Longtime Frontier football and baseball assistant Rich Walton remembered fondly

  • Richard Walton, left, shown here with his son, Richie, and wife, Sue, on Richie's senior day as a Frontier football player, passed away on Aug. 5 at the age of 67. The longtime Frontier volunteer assistant made an impact on countless lives during his time in South Deerfield. CONTRIBUTED PHOTO

  • Richard Walton (second from right) with the Frontier baseball team. CONTRIBUTED IMAGE

  • Richard Walton (left) with members of the Frontier baseball team. CONTRIBUTED IMAGE

Staff Writer
Published: 8/15/2022 7:38:59 PM
Modified: 8/15/2022 7:35:31 PM

Scott Dredge spent one year as an assistant with the Frontier football team before taking over the program in 2005. When he got the job, Rich Walton — who had been volunteering with the team for a few years at that point— asked if he could remain on the staff.

“Rich told me he’d love to stick around,” Dredge said. “He told me he wasn’t an X’s and O’s guy, but he loved being around the kids and getting to help them out. I told him he’s always welcome here.”

Helping kids was all Walton wanted to do. For football and baseball players who went through Frontier in the 2000s, he was the first guy to offer congratulations when things were going well, and the first one to encourage and build them back up during the tough times.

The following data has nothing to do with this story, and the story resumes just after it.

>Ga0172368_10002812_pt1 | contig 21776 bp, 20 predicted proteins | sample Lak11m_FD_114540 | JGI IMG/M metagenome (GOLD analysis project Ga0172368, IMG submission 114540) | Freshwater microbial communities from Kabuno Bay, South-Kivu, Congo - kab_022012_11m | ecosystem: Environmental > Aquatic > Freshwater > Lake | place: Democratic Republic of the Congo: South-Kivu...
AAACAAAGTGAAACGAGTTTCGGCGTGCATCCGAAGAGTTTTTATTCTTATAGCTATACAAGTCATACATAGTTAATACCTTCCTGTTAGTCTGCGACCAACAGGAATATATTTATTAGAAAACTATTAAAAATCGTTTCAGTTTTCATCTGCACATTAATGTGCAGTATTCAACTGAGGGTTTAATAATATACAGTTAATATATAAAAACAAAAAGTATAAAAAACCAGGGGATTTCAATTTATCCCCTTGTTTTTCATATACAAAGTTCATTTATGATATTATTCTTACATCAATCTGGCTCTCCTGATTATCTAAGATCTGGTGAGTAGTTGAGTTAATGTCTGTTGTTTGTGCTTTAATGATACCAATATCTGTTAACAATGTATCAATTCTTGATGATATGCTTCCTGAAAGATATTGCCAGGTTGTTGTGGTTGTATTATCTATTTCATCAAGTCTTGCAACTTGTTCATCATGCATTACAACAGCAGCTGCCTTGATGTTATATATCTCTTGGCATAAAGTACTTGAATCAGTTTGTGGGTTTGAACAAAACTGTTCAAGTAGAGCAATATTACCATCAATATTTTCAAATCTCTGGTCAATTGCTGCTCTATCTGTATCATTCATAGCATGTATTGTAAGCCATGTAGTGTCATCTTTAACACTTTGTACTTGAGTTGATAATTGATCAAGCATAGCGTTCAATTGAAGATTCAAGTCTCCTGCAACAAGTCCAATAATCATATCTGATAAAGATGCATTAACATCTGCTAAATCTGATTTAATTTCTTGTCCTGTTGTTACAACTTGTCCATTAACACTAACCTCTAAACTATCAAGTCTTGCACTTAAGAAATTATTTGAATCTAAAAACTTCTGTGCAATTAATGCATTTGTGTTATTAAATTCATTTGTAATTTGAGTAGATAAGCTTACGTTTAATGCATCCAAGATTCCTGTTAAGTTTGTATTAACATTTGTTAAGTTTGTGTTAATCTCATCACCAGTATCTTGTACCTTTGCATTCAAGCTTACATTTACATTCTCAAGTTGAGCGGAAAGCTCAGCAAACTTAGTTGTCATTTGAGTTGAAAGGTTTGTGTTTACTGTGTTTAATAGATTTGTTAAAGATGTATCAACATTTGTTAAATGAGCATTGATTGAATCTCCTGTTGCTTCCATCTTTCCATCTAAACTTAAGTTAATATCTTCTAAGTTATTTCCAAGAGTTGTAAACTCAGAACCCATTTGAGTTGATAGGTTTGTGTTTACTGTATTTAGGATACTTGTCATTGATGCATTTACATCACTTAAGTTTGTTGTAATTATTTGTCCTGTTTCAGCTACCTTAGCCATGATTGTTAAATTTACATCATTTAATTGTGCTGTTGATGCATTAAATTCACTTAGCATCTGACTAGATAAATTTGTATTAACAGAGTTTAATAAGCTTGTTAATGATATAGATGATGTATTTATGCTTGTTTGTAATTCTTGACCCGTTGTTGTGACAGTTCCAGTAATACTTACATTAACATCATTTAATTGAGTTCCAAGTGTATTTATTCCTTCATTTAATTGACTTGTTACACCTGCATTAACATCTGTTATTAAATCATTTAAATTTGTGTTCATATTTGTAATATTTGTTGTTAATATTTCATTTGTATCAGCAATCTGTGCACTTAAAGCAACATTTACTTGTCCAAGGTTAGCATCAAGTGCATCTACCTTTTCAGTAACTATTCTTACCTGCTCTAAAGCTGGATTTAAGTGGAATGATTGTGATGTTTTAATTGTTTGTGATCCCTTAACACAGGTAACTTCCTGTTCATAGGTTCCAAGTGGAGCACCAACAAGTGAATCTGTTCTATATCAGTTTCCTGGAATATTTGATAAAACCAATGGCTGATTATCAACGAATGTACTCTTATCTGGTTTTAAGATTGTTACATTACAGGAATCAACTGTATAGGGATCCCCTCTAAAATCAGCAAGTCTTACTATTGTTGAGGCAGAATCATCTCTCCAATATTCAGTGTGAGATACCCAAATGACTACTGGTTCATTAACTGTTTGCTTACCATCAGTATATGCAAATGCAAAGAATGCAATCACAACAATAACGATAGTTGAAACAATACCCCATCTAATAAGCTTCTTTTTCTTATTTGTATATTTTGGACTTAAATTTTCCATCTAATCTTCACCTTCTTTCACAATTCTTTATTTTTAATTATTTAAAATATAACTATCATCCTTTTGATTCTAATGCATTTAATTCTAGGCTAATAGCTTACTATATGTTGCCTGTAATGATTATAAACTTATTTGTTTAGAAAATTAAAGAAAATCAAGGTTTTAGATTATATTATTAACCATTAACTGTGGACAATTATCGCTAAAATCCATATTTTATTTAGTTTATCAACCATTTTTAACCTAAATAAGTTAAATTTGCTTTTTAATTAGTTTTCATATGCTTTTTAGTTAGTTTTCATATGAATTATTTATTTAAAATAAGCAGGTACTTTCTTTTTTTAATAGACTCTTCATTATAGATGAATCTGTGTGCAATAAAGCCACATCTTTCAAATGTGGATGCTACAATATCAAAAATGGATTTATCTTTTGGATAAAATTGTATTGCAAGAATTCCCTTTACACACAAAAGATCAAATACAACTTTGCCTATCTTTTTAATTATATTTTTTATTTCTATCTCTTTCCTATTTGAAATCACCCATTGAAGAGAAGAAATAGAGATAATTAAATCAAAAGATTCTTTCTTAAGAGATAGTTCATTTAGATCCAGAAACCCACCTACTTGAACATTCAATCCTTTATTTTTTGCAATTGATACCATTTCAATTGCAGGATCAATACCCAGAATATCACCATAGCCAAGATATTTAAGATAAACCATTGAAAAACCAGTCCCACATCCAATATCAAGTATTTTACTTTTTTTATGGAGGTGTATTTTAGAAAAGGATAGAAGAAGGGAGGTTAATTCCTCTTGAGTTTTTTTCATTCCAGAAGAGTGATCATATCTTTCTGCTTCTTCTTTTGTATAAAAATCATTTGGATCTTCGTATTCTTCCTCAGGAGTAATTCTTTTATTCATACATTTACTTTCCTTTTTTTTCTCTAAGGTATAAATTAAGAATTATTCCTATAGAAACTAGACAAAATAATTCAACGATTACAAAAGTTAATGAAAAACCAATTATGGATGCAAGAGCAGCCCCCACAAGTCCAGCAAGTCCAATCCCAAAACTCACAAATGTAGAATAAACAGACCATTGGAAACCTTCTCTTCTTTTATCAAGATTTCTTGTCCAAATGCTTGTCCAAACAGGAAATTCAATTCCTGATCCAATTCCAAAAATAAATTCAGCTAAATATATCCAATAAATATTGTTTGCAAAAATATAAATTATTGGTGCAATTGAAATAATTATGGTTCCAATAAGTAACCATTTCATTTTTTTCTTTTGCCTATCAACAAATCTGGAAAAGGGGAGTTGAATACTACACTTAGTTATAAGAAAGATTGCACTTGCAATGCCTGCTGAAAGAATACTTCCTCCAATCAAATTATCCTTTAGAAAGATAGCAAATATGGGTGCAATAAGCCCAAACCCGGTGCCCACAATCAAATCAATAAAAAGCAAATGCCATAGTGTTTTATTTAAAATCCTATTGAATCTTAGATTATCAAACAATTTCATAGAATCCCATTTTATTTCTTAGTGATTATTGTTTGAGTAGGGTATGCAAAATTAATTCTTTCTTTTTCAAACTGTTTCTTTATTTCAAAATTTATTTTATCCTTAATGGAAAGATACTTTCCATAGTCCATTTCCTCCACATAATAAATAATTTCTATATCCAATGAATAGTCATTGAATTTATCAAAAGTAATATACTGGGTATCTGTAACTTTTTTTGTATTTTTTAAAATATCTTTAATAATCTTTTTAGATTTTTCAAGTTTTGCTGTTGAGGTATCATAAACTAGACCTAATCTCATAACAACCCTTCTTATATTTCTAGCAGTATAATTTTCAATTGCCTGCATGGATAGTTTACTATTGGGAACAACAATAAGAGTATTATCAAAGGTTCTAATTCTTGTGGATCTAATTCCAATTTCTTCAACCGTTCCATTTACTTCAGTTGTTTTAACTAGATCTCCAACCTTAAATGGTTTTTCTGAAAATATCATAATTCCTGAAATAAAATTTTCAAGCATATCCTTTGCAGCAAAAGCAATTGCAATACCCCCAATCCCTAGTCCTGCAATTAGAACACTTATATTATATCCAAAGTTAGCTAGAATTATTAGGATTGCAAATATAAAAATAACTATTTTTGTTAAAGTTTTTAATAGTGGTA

Walton — who graduated from Greenfield High School in 1974 before joining the United States Marine Corps shortly after and serving in Vietnam — began coaching when his son, Richard Walton, got into sports.

He coached his son’s Pop Warner football and Little League baseball teams, and once his son reached the high school level, he began volunteering with the Frontier football and baseball programs. Even after his son graduated in 2003, he continued volunteering with the Redhawks for another decade-plus.

Walton passed away after a battle with cancer on Aug. 5 at the age of 67, leaving behind a lasting impact on countless players he coached.

“He was just such a great guy,” Dredge said. “Rich and I were close. He was a standout guy. He never had enough kind things to say about the players, the parents, the opponents. When he said he wasn’t an X’s and O’s guy, he didn’t say that because he didn’t want that type of responsibility as a coach. He just truly wanted to be there to support the kids. Anybody like that, you can’t turn down.He truly had no motivation to be there other than to be there for the kids. It’s such an admirable quality to have as a coach. It’s really sad to see him go.” 

The players who he coached echoed that sentiment — that Walton was always there to help in any way he could. 

“He was somebody that was so faithful to Frontier,” Redhawks baseball coach Chris Williams — who was coached by Walton in both football and baseball when he attended Frontier from 2005-09 — said. “My buddies and I got to work with him in both sports and we always appreciated just how willing he was to volunteer his time for us. Finding assistant coaches in the area is tough. The coaching schedule, it’s practices in the early afternoon and tough for a lot of people with work. What he gave up in regards of his time was special. Everyone had a ton of respect for him.”